5. Laundry: Students are generally expected to pay for their own laundry, and many campus washers and dryers still only accept quarters. Be sure to stock up on a few rolls of quarters — or make sure you have enough of a balance on your student card — before the semester starts, so you can still have clean clothes when your schedule gets hectic. Don’t forget the detergent and fabric softener, too.
  6. Tickets to games: Cheering on your school sports teams is memorable and fun — and maybe even a big reason you picked your school. Students usually get discounted tickets, but you’ll still need to allot some money for this expense. If you go to a school with a top program, the cost can run a few hundred dollars for season tickets.
  7. Transportation: College in the big city? Having money to take the bus or train can make your social life and entertainment calendar a lot more fun — not to mention adding cool internship opportunities. Some colleges offer free or discounted transit passes to their students, but if yours does not, set aside some cash in your budget to cover getting around town (and inquire about student discounts or multi-use discount passes).
    If your college is in a more rural or suburban area, you may need a car to get around. For a car, you will need to factor in campus parking fees, gas, insurance, and other costs. If you don’t have a car, make sure to factor in rideshare costs, if you plan on using that service.
  8. Spring break: More than half of college students plan to get away during speak break. If traveling is something you dream of doing, it’s important to start saving now. Begin saving a little bit at a time at the start of the school year to be sure you have enough money when spring rolls around and you need to book your travel costs.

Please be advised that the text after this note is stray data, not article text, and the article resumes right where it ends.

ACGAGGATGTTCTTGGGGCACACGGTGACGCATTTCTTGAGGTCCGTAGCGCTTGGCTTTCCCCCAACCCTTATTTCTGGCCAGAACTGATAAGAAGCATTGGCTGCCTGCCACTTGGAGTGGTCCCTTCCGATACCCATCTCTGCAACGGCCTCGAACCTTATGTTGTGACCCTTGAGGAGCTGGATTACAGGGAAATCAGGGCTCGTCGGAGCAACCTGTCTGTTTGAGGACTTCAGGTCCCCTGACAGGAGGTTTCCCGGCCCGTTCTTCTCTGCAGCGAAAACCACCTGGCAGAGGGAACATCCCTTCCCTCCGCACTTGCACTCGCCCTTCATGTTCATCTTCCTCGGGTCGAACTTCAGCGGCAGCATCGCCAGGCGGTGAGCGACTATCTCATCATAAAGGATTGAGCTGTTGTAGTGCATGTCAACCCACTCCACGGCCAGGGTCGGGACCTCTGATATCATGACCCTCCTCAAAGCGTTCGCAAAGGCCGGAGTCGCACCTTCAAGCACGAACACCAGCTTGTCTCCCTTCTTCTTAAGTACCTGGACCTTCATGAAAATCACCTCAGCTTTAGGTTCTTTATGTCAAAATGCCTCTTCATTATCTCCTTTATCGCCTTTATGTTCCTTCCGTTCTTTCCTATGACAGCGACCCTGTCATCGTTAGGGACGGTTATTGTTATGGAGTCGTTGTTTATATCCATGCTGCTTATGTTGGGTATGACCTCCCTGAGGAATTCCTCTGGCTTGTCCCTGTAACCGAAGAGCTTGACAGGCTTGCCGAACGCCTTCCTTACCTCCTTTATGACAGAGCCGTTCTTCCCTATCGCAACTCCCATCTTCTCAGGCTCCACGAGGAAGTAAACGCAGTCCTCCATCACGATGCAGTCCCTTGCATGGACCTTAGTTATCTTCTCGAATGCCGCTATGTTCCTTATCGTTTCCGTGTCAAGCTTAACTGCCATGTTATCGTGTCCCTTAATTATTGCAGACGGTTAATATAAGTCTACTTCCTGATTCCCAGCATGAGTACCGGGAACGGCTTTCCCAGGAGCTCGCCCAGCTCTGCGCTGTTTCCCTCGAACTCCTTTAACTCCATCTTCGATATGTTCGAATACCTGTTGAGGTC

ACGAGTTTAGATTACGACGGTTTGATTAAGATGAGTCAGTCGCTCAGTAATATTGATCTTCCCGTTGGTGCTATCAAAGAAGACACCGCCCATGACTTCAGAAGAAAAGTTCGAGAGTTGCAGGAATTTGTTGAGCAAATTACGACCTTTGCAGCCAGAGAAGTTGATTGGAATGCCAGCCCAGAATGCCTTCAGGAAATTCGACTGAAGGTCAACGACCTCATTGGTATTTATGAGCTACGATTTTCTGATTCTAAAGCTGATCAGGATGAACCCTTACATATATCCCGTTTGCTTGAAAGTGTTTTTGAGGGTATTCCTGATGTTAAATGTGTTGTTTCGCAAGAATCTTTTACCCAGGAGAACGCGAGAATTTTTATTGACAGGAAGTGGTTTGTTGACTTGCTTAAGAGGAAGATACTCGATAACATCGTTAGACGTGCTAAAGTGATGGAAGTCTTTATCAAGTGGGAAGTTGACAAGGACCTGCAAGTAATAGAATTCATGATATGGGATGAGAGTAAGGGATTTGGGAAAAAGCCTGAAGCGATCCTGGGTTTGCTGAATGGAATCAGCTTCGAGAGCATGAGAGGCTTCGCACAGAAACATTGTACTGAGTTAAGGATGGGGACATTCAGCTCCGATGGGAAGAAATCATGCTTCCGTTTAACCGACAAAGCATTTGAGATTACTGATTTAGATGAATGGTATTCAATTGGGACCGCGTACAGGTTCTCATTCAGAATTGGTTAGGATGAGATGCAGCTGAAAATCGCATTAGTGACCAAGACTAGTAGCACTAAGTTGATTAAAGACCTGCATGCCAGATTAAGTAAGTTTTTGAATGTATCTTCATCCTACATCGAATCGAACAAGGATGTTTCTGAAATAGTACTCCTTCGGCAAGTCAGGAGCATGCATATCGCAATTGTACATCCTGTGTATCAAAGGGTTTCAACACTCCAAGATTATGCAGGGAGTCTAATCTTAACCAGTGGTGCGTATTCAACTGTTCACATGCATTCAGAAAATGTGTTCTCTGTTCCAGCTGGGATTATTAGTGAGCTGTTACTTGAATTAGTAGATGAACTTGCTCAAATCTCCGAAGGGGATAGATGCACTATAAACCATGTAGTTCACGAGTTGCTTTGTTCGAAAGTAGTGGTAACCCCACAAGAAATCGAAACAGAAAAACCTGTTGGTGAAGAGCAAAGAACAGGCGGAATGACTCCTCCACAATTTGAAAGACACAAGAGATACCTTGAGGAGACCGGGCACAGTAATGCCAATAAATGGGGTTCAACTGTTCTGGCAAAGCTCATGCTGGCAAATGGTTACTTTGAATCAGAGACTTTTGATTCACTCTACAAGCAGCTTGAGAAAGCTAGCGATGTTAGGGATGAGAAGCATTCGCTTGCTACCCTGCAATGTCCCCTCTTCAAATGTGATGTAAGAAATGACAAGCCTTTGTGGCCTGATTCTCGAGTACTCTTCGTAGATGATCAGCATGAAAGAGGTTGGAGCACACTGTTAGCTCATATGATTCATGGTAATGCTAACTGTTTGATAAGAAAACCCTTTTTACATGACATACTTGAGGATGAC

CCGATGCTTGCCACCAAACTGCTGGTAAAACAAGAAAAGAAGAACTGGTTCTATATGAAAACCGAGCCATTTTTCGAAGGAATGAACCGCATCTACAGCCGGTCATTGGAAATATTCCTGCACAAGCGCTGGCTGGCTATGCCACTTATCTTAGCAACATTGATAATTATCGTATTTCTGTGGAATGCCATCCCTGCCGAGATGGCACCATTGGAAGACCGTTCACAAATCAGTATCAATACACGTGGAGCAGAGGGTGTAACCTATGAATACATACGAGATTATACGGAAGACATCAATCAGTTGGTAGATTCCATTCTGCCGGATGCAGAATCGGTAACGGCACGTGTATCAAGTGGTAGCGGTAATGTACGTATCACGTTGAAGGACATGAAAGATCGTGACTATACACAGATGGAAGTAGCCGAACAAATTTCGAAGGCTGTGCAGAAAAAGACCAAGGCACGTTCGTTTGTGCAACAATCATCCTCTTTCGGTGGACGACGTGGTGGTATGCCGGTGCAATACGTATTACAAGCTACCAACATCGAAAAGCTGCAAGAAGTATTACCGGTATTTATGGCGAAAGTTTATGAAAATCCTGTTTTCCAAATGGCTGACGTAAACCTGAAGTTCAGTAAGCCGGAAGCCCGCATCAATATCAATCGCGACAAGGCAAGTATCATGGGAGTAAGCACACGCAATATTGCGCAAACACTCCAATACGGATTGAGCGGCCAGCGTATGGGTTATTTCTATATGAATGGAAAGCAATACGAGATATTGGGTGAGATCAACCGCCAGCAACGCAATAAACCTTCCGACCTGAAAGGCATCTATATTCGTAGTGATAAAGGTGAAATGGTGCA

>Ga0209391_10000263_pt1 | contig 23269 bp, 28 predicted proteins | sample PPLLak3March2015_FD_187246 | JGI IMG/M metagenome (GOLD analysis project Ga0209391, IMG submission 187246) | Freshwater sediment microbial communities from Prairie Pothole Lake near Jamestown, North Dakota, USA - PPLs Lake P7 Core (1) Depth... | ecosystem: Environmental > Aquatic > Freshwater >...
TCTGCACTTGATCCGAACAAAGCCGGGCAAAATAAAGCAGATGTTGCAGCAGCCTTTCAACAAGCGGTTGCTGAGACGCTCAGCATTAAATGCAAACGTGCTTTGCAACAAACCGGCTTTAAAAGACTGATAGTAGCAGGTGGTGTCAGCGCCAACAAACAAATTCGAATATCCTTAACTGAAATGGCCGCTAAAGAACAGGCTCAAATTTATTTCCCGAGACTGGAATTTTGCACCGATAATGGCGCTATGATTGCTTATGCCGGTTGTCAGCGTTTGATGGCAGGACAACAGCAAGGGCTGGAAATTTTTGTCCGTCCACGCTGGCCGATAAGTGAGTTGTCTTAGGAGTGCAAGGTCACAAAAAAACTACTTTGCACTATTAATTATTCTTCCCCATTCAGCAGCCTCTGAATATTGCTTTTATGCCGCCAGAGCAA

More than half of college students plan to get away during speak break.

— Chicago Tribune

  1. Graduation fees: While you don’t need to worry about this until the end of your time in college, many schools expect students to pay graduation fees toward the end of their senior year. The money covers things like diplomas, diploma covers, your cap and gown rental, ceremony set-up, and other costs tied to graduation. The fee can run from $50 to a couple hundred, so it’s important to budget for it. If you want to know the costs in advance of graduation, contact the office of the bursar.
  2. Surprises: College is full of new prospects, and you never know what kind of unique opportunities may appear on the horizon. Whether the opportunity is a job interview in another state or a fun concert with your friends, it never hurts to have a little extra cash stashed away. Make sure that you have a safe and convenient way to access your money, such as a checking account and debit card, so you can access your cash at ATMs, pay friends with Zelle, and set up account alerts to let you know if your balance is running low.

College may certainly be one of the most exciting times of your life, so make sure you keep some of these expenses in mind and build out your own college budgeting plan. If you’re looking for more help in the realm of budgeting, check out Wells Fargo’s College Cost Calculator to stay on top of your finances in school.

Do you know how to pay for college? We break it down in five steps.